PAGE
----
Within animals, there are two main groups distinguished by the fate of a shared early developmental structure in the embryo, the blastopore. In protostomes, the blastopores develop into the mouth and, in deuterostomes, blastopores develop into the anus. The other opening, anus or mouth respectively, develops later to complete the digestive tube. A rule of thumb is that protostomes develop into invertebrates with exoskeletons and deuterostomes develop (mostly) into vertebrates with endoskeletons. You are a deuterostome. I bet that was a surprise if you didn’t know it already from paying attention in biology class.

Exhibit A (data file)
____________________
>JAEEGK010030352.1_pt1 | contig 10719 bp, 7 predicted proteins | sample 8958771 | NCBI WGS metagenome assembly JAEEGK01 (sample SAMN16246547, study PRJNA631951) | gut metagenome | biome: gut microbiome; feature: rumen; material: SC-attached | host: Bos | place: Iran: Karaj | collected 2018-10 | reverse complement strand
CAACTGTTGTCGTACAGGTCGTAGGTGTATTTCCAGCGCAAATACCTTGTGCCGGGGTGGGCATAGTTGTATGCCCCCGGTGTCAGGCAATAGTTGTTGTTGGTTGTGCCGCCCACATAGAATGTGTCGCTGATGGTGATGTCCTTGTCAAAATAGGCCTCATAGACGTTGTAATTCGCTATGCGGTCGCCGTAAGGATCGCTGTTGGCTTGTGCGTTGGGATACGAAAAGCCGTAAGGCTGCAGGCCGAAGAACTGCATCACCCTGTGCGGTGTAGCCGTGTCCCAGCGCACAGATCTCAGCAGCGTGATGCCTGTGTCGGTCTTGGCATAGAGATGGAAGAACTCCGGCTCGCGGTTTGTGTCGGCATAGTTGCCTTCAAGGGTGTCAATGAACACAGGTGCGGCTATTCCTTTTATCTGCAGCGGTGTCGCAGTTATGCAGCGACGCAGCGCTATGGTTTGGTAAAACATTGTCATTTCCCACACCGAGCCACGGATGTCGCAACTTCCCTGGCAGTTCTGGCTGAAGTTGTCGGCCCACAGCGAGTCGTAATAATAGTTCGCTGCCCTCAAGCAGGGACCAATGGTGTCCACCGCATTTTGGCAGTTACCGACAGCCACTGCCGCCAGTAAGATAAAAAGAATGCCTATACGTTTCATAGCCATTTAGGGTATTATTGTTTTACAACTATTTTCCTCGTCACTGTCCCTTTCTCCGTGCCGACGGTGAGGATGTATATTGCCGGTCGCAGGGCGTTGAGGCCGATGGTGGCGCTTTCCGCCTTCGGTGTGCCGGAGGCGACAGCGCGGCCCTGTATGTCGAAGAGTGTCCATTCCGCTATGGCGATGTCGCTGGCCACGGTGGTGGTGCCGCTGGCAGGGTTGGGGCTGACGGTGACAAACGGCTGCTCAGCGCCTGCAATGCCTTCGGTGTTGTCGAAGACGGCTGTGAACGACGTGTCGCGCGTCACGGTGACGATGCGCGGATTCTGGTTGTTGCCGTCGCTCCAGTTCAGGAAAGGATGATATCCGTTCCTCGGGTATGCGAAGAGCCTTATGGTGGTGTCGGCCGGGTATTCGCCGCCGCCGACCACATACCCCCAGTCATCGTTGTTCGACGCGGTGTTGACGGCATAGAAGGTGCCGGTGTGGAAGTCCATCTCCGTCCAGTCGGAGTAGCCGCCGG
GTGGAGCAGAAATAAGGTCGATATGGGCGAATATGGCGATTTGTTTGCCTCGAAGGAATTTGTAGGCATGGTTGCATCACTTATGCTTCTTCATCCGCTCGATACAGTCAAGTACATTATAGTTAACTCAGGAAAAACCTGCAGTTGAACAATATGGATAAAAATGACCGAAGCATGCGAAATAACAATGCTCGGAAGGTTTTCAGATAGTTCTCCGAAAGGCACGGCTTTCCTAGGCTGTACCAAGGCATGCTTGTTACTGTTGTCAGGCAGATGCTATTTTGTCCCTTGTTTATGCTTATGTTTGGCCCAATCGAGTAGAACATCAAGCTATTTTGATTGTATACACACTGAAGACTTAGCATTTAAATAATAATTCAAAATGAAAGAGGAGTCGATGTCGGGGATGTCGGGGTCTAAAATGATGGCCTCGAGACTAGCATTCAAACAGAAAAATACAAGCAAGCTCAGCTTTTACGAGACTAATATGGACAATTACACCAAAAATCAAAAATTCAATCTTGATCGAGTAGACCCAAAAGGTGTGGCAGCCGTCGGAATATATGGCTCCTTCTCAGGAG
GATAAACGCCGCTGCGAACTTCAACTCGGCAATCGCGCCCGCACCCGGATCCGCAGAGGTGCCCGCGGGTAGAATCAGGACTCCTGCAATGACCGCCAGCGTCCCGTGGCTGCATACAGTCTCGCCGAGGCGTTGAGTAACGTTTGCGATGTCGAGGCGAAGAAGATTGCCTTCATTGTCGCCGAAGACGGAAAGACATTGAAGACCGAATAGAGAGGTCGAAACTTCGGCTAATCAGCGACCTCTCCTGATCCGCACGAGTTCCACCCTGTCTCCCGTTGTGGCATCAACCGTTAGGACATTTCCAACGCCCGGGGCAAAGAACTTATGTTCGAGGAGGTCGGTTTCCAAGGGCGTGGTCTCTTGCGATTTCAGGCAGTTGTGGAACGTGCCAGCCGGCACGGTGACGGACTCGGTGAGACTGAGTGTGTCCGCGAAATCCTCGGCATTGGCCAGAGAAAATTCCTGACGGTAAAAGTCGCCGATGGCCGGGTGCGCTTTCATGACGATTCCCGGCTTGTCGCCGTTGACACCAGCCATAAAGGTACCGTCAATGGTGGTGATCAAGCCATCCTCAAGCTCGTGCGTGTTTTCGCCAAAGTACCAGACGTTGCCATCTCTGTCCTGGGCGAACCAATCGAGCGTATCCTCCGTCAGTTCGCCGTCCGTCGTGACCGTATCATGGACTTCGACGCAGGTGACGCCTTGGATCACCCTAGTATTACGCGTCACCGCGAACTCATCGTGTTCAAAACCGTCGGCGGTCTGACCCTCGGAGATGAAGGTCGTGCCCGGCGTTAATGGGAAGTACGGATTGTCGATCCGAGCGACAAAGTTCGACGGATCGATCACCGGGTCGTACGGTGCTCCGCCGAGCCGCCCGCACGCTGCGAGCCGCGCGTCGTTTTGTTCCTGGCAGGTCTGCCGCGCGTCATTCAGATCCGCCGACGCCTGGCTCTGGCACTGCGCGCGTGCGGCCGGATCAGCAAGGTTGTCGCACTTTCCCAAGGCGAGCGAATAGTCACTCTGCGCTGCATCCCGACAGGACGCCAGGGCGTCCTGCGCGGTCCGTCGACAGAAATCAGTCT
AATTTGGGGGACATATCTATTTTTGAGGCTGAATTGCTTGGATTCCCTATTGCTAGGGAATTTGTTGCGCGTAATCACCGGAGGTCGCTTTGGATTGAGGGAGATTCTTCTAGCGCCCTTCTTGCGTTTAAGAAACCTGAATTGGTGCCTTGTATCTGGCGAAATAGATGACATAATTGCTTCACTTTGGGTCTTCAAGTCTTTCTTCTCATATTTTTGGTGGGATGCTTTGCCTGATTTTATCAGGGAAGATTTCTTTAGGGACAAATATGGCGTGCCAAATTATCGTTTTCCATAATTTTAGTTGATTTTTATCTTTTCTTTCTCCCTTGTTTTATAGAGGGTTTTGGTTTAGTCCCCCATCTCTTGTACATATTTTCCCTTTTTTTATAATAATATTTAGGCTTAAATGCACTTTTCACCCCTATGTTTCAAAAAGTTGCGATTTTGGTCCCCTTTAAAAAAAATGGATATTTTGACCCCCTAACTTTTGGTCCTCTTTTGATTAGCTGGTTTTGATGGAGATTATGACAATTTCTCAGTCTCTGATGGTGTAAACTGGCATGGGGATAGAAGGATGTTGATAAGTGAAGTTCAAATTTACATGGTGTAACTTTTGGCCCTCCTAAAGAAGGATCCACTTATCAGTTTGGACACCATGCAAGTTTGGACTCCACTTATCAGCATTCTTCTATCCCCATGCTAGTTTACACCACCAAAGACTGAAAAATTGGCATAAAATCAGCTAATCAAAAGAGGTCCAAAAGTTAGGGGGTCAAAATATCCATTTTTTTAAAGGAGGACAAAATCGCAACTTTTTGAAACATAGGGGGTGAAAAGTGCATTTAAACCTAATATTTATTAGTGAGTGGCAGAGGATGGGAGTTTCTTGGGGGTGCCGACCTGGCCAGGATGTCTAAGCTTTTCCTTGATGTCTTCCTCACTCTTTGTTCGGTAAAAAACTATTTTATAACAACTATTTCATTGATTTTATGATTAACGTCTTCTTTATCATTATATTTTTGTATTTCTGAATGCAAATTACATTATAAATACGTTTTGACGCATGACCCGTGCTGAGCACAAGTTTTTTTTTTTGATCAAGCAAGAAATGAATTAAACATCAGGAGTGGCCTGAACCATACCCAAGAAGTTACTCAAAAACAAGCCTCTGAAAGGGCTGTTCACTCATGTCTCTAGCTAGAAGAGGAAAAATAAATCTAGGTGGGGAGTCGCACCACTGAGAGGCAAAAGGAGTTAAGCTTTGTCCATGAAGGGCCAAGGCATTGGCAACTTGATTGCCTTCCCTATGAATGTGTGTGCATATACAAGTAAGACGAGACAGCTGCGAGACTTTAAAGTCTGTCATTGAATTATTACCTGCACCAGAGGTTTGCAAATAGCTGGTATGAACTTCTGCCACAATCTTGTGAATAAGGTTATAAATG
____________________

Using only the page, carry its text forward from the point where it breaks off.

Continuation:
Vertebrates have fairly mundane reproductive cycles, where the egg gets fertilized and the embryo develops in a watery environment. In fish and amphibians, the watery environment can be an ocean or a pond, but in animals that live on land the potential for the embryo to dry out poses a problem. The problem is neatly solved by providing a fluid-filled amniotic sac enclosed inside a thick membrane (reptiles), shelled egg (birds) or the mother’s womb (mammals) to prevent said fluid from evaporating. Once development is complete, the young individual is free to venture on to dry land. Thus, amphibians lay eggs which hatch into an aquatic tadpole stage but followed by a terrestrial adult stage. Mammals, curiously, also have a few members who lay eggs (duck-billed platypus and echidna), or give birth to immature young (marsupials like the kangaroo and opossum). Placental mammals generally gestate their babies inside the mother’s body until they are ready to be born. [I can’t resist mentioning here the weird and wonderful ability of some animals to arrest the development of their babies, either pre- or post-implantation. Like the dormancy of a seed the embryo shows arrested development until conditions improve, at which time growth is resumed. This mechanism is called embryonic diapause. Before researching it further for this article, I thought it was unique to marsupials; in fact it’s seen in a large variety of mammals, including mice, pandas and roe deer1.]